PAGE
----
Precautions

Drug information provided by: IBM Micromedex

It is very important that your doctor check your or your child's progress at regular visits to make sure this medicine is working properly. Blood and urine tests may be needed to check for unwanted effects.

You should not use this medicine together with dofetilide (Tikosyn®). Using these medicines together may cause serious or life-threatening side effects.

It is important to tell your doctor if you are pregnant or planning to become pregnant before using this medicine. Using this medicine while you are pregnant can harm your unborn baby. If you are a woman who can get pregnant, your doctor may do tests to make sure you are not pregnant before starting treatment. Do not use this medicine during the first 12 weeks of your pregnancy unless your doctor tells you to. Use an effective form of birth control to keep from getting pregnant.

Serious allergic reactions may occur while taking this medicine. These usually occur within 6 weeks after the medicine is started, but may occur at any time. Check with your doctor right away if you or your child have a severe rash or rash with fever, blistering or peeling skin, diarrhea, nausea, vomiting, joint or muscle pain, sores in the mouth, swelling of the face, trouble breathing, unusual tiredness or weakness, or yellow eyes or skin.

When you begin taking this medicine, you will be given a warning card which describes symptoms of severe allergic reactions that may be caused by Triumeq®. The warning card also provides information about how to treat these allergic reactions. For your safety, you should carry the warning card with you at all times.

If you must stop using this medicine because of an allergic reaction, you should never use the medicine again. Return the unused medicine to your doctor or pharmacist. A worse reaction, possibly even death, can occur if you use the medicine again. Tell your doctor right away if you have ever taken abacavir, especially if you have experienced an allergic reaction to it in the past.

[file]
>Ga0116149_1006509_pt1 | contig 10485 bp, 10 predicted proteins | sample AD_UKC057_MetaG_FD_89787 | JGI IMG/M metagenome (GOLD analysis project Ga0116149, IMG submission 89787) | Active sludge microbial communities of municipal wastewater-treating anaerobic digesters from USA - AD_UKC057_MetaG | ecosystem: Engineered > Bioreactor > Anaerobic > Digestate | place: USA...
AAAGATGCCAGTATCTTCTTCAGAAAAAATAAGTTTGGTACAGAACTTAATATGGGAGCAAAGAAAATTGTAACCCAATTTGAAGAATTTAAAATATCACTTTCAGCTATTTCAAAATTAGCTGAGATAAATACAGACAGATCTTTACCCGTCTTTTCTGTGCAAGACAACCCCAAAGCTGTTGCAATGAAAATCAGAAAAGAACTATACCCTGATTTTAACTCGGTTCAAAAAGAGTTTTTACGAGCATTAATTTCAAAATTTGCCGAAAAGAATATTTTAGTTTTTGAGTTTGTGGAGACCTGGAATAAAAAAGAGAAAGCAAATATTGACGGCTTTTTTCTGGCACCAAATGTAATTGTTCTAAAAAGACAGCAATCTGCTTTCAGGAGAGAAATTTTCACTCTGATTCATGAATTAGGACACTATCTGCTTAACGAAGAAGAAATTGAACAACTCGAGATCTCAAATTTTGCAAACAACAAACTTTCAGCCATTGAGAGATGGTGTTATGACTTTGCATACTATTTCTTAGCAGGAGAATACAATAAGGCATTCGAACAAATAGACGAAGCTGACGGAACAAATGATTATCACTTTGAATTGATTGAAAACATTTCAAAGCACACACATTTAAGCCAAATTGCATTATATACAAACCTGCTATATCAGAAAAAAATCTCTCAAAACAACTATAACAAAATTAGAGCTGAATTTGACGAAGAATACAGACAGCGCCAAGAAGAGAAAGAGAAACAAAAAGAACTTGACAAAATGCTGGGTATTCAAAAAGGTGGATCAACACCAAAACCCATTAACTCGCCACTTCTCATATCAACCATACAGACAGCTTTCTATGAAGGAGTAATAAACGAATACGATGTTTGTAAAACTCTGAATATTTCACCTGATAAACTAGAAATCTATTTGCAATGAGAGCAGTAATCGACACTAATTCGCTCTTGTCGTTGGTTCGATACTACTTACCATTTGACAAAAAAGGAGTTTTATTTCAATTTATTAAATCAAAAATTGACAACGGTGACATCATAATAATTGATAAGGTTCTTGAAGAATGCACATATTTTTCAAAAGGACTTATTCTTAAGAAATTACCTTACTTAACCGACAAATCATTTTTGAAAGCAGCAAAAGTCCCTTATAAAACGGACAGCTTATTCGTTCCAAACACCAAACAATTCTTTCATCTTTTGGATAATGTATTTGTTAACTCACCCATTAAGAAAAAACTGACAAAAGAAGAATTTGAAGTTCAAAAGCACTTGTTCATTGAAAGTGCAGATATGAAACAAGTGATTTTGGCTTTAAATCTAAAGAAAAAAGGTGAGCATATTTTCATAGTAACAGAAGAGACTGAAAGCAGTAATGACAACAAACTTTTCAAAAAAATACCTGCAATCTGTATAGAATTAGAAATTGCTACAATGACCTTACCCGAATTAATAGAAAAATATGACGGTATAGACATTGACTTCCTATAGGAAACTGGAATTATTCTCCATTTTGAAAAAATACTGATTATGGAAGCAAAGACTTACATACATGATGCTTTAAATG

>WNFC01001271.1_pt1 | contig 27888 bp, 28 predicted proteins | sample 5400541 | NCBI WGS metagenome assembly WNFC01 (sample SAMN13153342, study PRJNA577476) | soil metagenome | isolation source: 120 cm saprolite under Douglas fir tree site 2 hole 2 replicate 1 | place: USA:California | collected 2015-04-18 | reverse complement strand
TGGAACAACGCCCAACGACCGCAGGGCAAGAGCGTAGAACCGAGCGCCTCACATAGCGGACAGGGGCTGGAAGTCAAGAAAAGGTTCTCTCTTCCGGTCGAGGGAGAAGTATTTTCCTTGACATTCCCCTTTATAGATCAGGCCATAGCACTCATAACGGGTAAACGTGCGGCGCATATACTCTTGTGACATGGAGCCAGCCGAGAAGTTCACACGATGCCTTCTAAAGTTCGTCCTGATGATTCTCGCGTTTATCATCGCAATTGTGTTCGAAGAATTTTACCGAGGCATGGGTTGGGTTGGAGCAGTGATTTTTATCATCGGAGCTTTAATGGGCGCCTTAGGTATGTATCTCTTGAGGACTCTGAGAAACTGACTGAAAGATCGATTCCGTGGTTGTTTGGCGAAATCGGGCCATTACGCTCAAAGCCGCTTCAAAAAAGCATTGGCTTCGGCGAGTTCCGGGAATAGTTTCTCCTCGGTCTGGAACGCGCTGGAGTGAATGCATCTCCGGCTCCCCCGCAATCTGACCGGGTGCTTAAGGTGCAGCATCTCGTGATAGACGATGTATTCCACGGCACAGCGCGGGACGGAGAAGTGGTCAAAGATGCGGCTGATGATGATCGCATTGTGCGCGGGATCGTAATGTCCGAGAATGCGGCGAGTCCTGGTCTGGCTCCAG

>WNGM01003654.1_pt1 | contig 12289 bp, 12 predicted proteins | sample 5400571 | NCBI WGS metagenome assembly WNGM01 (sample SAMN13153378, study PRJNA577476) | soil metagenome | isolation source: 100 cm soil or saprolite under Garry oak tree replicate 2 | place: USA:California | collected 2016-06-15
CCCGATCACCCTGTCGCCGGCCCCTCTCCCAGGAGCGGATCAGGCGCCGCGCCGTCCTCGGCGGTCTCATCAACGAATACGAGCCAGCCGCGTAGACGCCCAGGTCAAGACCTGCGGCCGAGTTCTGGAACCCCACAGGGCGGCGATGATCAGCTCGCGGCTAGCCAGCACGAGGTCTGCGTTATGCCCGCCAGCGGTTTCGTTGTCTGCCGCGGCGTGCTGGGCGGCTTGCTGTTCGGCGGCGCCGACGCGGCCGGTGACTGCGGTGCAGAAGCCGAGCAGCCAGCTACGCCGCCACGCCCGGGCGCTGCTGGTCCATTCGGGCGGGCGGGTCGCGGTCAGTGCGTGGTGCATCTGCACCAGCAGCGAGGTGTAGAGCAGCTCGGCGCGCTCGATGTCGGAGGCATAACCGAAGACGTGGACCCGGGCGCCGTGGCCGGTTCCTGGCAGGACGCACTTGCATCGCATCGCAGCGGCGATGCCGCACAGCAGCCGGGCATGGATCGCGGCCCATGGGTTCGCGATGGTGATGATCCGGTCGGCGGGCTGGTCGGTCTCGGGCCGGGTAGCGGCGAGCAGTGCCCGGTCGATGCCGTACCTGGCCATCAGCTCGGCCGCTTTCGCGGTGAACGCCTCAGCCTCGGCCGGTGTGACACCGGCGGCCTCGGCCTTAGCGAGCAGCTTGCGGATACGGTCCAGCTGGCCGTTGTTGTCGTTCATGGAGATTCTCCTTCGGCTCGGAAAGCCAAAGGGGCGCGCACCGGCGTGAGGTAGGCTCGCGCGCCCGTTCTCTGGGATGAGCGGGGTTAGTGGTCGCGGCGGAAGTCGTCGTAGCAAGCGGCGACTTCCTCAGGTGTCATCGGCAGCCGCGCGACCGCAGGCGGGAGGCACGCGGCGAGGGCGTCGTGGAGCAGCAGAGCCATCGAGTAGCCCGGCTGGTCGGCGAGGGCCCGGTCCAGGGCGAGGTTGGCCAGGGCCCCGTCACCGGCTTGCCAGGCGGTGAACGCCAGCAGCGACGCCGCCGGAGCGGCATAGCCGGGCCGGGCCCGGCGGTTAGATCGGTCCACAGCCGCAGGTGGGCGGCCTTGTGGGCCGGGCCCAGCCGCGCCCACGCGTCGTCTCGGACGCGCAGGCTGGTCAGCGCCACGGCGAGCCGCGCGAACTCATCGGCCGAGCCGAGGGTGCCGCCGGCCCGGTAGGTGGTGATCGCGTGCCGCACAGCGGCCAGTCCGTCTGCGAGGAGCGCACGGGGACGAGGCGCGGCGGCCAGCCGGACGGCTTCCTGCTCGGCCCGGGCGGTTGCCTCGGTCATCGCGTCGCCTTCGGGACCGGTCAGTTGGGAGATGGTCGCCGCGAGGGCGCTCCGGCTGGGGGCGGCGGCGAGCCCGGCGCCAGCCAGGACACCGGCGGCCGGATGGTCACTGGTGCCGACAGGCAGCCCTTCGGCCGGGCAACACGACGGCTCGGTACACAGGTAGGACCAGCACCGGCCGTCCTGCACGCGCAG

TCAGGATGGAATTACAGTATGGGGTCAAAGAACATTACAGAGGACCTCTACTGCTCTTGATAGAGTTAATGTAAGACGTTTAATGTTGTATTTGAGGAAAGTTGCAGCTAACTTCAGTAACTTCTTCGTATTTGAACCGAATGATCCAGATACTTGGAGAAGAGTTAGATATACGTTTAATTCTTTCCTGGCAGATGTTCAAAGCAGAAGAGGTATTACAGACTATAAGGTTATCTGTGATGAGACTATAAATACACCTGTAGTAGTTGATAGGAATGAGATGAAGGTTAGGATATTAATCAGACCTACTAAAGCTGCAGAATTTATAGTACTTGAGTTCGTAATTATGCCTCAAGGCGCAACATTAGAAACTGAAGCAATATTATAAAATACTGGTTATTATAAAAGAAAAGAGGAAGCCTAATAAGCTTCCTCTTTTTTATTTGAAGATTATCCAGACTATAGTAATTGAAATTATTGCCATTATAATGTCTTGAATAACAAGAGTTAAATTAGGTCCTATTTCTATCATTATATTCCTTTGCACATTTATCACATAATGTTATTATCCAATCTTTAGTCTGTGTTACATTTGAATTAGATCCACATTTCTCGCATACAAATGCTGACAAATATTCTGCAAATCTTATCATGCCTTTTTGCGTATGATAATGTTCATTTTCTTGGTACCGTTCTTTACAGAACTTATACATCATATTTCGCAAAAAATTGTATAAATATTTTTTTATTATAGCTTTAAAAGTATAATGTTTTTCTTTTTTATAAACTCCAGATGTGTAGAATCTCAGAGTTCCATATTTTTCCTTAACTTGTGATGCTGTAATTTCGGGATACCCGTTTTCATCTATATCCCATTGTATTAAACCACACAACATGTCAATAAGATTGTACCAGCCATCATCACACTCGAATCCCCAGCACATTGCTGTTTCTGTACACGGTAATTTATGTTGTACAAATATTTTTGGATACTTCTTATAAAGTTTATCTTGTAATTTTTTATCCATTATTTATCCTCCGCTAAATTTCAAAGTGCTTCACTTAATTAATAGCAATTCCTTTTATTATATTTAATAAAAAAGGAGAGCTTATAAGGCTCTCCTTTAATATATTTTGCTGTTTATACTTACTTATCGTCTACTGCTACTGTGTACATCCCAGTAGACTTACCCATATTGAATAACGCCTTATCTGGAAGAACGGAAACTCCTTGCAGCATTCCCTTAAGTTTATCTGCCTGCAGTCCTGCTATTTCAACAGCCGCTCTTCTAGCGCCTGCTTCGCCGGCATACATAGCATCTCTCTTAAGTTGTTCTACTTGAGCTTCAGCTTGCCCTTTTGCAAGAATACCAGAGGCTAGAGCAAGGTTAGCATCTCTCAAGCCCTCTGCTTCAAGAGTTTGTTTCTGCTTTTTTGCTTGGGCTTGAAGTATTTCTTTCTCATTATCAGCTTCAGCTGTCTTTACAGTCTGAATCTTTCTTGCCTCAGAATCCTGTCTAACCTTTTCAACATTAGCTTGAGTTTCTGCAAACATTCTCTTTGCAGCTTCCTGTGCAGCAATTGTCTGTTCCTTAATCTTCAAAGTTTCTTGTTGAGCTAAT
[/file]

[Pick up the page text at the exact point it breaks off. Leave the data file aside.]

Two rare but serious reactions to this medicine are lactic acidosis (too much acid in the blood) and liver toxicity, which includes an enlarged liver. These are more common if you are female, very overweight (obese), or have been taking anti-HIV medicines for a long time. Call your doctor right away if you have dark urine, decreased appetite, diarrhea, general feeling of discomfort, light-colored stools, muscle cramping or pain, nausea, stomach discomfort or cramping, unusual tiredness or weakness, trouble breathing, vomiting, or yellow eyes or skin.

Your immune system may get stronger when you start taking HIV medicines. Tell your doctor right away if you or your child notices any changes in your health. Sometimes the immune system will start to fight infections that were hidden in your body, such as pneumonia or tuberculosis. Autoimmune disorders (eg, Graves' disease, polymyositis, or Guillain-Barré syndrome) may also occur.

This medicine may cause you to have excess body fat. Tell your doctor right away if you notice changes in your body shape, including an increased amount of body fat in the neck or upper back, face, around the chest, or stomach area. You might also lose fat from your legs, arms, or face.

This medicine may increase your risk of having a heart attack. This is more likely if you smoke regularly or if you have diabetes, heart disease, high blood pressure, or high cholesterol. Call your doctor right away if you have chest pain or discomfort, pain or discomfort in the arms, jaw, back or neck, nausea, sweating, or vomiting.

This medicine will not keep you from giving HIV to your partner during sex. Make sure you understand this and practice safe sex, even if your partner also has HIV, by using a latex condom or other barrier method. This medicine will also not keep you from giving HIV to other people if they are exposed to your blood. Do not re-use or share needles with anyone.

Do not take other medicines unless they have been discussed with your doctor. This includes prescription or nonprescription (over-the-counter [OTC]) medicines and herbal (eg, St. John's wort) or vitamin supplements.